I loved teaching poetry. I guess that may be the songwriter side of me that’s always been intrigued with poems and poetry. And I, like Frost, never cared much for free verse. Not that there aren’t many good poets who used free verse—Carl Sandburg, Walt Whitman, e. e. cummings, to name only a few. What most appeals to me about traditional methods and forms is the challenge they entail. I’m most pleased by a poet who finds a clever or insightful idea and then fits it into the confines of a set form.
The most obvious traditional poetic form is the sonnet, both Italian and English. The Italian (or Petrarchan) sonnet consists of 14 lines of iambic pentameter (ten alternating unaccented and accented syllables) usually rhyming abbaabbacdecde. The poem breaks into two parts, the first eight lines (the octave), which states a question or a situation or a problem, and the last six lines (the sestet), which answers the question or explains the situation or solves the problem. The English (or Shakespearean) rhymes ababcdcdefefgg, breaking into four parts, three quatrains and a concluding couplet, with the first twelve lines stating variations of a question, situation, or problem, and the couplet answering, explaining, or solving.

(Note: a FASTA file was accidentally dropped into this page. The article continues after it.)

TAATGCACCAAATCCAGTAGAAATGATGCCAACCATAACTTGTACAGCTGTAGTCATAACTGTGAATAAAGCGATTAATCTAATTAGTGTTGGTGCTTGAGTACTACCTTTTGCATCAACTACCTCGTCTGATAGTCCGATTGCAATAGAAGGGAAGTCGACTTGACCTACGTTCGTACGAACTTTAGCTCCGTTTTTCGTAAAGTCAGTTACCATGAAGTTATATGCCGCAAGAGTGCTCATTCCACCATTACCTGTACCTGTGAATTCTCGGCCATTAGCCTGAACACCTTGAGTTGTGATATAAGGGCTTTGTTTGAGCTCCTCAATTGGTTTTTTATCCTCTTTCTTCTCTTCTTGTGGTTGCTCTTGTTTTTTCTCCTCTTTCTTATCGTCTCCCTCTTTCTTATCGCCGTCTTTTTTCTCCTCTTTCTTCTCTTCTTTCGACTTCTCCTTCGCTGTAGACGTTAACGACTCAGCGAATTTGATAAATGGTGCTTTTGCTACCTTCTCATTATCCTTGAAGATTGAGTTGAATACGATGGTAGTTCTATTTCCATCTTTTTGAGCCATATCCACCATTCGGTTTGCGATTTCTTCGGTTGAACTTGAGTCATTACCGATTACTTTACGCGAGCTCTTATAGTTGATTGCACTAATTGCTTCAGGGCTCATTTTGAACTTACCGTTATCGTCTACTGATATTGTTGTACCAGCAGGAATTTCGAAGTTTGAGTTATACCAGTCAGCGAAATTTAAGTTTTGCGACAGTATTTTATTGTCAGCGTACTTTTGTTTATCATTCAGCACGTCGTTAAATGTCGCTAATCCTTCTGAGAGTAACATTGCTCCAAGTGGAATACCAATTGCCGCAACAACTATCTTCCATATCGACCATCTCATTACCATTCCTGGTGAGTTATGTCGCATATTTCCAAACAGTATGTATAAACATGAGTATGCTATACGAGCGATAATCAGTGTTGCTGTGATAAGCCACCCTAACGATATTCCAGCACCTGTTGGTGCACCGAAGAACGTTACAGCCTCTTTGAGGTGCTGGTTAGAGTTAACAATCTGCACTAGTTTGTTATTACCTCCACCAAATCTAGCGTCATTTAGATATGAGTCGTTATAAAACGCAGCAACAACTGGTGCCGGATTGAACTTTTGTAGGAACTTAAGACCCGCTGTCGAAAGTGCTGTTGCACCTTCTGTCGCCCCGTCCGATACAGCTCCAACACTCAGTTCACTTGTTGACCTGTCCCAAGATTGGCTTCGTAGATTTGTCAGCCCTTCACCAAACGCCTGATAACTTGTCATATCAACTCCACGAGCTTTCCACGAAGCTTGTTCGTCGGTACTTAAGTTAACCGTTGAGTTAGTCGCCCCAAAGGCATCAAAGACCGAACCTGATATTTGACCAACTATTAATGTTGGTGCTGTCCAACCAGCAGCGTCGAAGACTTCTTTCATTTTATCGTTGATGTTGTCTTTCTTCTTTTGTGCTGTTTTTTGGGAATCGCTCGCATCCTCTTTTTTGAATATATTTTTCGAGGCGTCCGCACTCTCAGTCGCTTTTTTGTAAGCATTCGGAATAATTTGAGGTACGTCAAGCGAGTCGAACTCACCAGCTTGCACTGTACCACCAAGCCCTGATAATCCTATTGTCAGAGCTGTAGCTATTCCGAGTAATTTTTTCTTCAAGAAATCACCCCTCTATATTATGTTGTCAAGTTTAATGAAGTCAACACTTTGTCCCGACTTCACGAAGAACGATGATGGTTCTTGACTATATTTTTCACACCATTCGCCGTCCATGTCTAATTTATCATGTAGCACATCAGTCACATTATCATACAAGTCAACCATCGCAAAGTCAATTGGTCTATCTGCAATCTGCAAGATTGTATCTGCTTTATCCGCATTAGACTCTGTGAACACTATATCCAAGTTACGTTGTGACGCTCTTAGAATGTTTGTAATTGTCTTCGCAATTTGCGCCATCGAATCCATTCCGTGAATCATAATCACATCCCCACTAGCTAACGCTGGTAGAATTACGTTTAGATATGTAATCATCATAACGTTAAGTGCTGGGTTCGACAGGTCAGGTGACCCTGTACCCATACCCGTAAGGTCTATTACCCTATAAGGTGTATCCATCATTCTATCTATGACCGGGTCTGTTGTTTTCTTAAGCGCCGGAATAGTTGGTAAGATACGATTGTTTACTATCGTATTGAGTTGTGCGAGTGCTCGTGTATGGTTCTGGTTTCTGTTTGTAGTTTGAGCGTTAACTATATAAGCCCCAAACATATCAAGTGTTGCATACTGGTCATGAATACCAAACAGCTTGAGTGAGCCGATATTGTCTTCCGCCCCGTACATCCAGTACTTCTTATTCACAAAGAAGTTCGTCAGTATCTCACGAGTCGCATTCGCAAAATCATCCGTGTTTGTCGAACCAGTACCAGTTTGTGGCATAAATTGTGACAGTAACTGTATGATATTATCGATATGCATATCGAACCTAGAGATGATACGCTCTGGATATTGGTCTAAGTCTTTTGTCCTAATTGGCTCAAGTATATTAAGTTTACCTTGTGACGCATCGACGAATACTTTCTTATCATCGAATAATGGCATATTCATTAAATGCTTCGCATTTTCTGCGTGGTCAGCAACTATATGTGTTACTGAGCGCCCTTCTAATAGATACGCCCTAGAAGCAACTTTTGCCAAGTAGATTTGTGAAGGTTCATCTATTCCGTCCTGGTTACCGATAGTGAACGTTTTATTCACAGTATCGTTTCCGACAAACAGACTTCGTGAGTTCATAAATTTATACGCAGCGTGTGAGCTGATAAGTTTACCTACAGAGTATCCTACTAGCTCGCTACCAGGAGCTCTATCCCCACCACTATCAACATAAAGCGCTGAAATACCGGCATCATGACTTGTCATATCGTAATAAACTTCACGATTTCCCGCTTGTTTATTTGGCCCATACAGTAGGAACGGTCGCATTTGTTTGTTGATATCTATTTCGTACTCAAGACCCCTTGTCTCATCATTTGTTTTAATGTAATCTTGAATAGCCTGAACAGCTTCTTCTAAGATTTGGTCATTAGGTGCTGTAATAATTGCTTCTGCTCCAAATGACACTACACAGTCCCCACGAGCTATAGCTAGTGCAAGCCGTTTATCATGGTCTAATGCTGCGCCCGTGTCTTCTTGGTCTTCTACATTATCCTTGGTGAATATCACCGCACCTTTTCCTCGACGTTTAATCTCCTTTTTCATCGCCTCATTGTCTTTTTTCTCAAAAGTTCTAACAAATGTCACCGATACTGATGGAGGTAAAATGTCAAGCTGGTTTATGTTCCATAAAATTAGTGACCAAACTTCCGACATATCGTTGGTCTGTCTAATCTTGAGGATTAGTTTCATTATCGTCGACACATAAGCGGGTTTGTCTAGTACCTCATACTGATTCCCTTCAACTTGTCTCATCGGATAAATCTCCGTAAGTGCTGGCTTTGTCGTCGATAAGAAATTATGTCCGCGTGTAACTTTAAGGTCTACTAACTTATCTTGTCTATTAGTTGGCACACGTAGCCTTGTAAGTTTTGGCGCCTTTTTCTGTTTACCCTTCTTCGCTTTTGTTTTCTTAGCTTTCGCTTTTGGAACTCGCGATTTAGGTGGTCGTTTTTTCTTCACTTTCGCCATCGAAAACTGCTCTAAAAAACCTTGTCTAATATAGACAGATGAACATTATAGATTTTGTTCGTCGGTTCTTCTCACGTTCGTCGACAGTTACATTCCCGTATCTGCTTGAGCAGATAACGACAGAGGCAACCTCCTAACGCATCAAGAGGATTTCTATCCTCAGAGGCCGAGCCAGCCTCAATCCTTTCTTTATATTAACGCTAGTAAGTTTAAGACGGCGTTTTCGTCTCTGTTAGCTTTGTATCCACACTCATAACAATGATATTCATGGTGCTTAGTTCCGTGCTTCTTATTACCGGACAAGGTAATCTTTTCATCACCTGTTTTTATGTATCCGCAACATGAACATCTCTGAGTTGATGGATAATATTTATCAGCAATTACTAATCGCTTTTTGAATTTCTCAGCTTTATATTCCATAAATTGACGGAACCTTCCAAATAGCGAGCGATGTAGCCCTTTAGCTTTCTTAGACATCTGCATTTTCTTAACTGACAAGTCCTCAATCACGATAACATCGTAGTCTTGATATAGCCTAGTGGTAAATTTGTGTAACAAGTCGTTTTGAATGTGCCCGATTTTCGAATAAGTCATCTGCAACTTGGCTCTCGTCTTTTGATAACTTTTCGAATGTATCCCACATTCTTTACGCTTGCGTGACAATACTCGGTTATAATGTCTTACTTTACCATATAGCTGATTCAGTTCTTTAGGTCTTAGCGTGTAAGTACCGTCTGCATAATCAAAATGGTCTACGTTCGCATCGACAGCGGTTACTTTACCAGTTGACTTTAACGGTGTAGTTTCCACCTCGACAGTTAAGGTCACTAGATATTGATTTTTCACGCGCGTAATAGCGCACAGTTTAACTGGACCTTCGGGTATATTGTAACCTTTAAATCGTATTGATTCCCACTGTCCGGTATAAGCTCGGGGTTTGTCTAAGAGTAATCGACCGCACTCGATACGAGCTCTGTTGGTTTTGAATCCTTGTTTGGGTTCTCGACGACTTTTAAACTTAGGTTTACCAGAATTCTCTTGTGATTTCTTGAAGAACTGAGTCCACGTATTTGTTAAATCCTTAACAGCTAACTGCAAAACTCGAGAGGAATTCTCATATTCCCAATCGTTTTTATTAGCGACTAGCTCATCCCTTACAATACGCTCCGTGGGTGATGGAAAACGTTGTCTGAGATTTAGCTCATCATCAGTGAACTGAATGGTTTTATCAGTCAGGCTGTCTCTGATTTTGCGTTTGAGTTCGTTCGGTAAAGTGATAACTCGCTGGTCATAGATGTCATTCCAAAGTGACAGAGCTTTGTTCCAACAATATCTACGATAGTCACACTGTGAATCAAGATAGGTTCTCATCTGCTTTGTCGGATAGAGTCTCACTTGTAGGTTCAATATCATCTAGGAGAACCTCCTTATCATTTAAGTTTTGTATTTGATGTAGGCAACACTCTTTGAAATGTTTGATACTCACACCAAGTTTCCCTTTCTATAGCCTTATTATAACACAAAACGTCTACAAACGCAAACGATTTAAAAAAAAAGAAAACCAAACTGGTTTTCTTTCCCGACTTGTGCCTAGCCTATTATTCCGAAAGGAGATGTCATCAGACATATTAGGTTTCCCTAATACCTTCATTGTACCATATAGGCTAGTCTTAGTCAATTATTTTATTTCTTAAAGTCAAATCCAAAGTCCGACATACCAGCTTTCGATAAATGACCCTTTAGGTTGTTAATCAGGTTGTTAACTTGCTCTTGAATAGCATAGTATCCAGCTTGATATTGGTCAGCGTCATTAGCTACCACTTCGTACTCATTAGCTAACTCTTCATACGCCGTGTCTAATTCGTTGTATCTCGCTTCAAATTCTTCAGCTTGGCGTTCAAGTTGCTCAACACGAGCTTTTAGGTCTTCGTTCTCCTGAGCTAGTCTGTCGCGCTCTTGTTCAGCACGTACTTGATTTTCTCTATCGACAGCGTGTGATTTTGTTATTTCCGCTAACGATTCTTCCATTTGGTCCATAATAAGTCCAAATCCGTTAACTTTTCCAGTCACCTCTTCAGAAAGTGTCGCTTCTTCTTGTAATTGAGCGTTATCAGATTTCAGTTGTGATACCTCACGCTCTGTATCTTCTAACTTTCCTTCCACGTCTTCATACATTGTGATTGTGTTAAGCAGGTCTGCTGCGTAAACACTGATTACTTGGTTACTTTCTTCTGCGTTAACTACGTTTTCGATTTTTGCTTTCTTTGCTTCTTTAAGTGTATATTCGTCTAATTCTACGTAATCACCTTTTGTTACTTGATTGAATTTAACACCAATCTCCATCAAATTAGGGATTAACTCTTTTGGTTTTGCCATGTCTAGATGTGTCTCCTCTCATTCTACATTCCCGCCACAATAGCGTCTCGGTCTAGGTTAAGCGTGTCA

Here are two of the best known to show each, Shakespeare’s "Sonnet XVIII" and William Wordsworth’s “The World Is Too Much with Us”
Many poets in the early Twentieth century turned to the most untraditional form, free verse, which freed the poet from nearly all of the traditional requirements of patterned rhythm or rhyme. But a lot of poets as well as many working in other creative forms wanted to break away from tradition, but not completely. Examples: Stravinsky in classical music, Picasso in art and sculpture, Constantin Brancusi's Dadaist sculpture "The Kiss," Tristan Tzara's Dadaist play The Glass Heart, Martha Graham in modern dance.
In poetry, there was an attempt to create new forms based on the old. This odd sonnet, "An Aeronaut to his Love," uses both tradition and freedom to make its point.
This was published anonymously sometime in the Twenties, but I can't understand why. I'd have felt honored to have written such a clever poem. It sticks to the Italian sonnet form for the most part, using the octave and sestet (question and answer), but uses the English couplet at the end. And, of course, the line length goes from ten syllables to only one per line. Clever.